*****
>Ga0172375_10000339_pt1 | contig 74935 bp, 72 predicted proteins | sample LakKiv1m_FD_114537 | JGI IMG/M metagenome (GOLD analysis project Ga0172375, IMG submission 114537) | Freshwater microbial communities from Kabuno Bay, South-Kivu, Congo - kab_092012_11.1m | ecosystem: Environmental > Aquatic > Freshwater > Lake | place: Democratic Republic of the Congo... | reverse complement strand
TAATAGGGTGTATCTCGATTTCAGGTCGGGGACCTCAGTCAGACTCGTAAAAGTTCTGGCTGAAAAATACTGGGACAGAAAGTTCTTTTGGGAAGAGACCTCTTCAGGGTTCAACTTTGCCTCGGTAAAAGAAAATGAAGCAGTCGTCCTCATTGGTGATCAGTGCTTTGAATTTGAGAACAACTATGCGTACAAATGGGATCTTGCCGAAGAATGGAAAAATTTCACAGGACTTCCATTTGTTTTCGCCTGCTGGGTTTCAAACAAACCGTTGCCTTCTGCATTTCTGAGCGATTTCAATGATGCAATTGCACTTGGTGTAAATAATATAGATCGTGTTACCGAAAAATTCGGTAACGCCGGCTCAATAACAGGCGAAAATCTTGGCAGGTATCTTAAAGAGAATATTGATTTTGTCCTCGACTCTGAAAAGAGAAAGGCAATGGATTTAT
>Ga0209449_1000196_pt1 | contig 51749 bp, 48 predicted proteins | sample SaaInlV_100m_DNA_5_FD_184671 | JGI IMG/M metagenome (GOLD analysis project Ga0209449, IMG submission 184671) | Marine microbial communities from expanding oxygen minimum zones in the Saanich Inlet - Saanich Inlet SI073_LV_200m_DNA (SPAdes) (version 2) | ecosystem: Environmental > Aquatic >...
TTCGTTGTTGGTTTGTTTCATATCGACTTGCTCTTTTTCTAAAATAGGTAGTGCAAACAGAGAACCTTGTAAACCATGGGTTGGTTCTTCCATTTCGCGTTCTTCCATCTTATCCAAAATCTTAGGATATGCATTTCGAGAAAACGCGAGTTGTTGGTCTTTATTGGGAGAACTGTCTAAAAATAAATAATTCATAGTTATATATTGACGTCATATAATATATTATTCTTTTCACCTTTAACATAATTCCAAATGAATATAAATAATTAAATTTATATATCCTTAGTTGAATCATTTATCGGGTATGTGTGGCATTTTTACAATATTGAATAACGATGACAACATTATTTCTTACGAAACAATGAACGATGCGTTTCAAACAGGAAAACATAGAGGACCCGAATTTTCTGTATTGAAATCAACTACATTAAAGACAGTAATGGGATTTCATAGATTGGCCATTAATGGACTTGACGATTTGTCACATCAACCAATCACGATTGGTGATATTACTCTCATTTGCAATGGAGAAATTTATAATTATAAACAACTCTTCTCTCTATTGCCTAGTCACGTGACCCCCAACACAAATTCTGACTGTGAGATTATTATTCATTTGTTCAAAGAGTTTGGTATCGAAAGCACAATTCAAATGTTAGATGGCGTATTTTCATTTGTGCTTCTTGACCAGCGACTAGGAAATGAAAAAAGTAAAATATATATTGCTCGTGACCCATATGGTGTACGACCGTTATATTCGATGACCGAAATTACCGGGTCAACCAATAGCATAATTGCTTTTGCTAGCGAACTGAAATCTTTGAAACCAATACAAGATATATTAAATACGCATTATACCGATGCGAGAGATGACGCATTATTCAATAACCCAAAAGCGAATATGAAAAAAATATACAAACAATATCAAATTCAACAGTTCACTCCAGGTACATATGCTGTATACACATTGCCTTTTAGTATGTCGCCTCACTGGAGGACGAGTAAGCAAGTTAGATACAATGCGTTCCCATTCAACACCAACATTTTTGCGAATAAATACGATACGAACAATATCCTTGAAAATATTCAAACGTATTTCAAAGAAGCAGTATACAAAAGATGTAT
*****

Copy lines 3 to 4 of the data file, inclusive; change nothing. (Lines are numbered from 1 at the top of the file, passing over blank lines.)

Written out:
>Ga0209449_1000196_pt1 | contig 51749 bp, 48 predicted proteins | sample SaaInlV_100m_DNA_5_FD_184671 | JGI IMG/M metagenome (GOLD analysis project Ga0209449, IMG submission 184671) | Marine microbial communities from expanding oxygen minimum zones in the Saanich Inlet - Saanich Inlet SI073_LV_200m_DNA (SPAdes) (version 2) | ecosystem: Environmental > Aquatic >...
TTCGTTGTTGGTTTGTTTCATATCGACTTGCTCTTTTTCTAAAATAGGTAGTGCAAACAGAGAACCTTGTAAACCATGGGTTGGTTCTTCCATTTCGCGTTCTTCCATCTTATCCAAAATCTTAGGATATGCATTTCGAGAAAACGCGAGTTGTTGGTCTTTATTGGGAGAACTGTCTAAAAATAAATAATTCATAGTTATATATTGACGTCATATAATATATTATTCTTTTCACCTTTAACATAATTCCAAATGAATATAAATAATTAAATTTATATATCCTTAGTTGAATCATTTATCGGGTATGTGTGGCATTTTTACAATATTGAATAACGATGACAACATTATTTCTTACGAAACAATGAACGATGCGTTTCAAACAGGAAAACATAGAGGACCCGAATTTTCTGTATTGAAATCAACTACATTAAAGACAGTAATGGGATTTCATAGATTGGCCATTAATGGACTTGACGATTTGTCACATCAACCAATCACGATTGGTGATATTACTCTCATTTGCAATGGAGAAATTTATAATTATAAACAACTCTTCTCTCTATTGCCTAGTCACGTGACCCCCAACACAAATTCTGACTGTGAGATTATTATTCATTTGTTCAAAGAGTTTGGTATCGAAAGCACAATTCAAATGTTAGATGGCGTATTTTCATTTGTGCTTCTTGACCAGCGACTAGGAAATGAAAAAAGTAAAATATATATTGCTCGTGACCCATATGGTGTACGACCGTTATATTCGATGACCGAAATTACCGGGTCAACCAATAGCATAATTGCTTTTGCTAGCGAACTGAAATCTTTGAAACCAATACAAGATATATTAAATACGCATTATACCGATGCGAGAGATGACGCATTATTCAATAACCCAAAAGCGAATATGAAAAAAATATACAAACAATATCAAATTCAACAGTTCACTCCAGGTACATATGCTGTATACACATTGCCTTTTAGTATGTCGCCTCACTGGAGGACGAGTAAGCAAGTTAGATACAATGCGTTCCCATTCAACACCAACATTTTTGCGAATAAATACGATACGAACAATATCCTTGAAAATATTCAAACGTATTTCAAAGAAGCAGTATACAAAAGATGTAT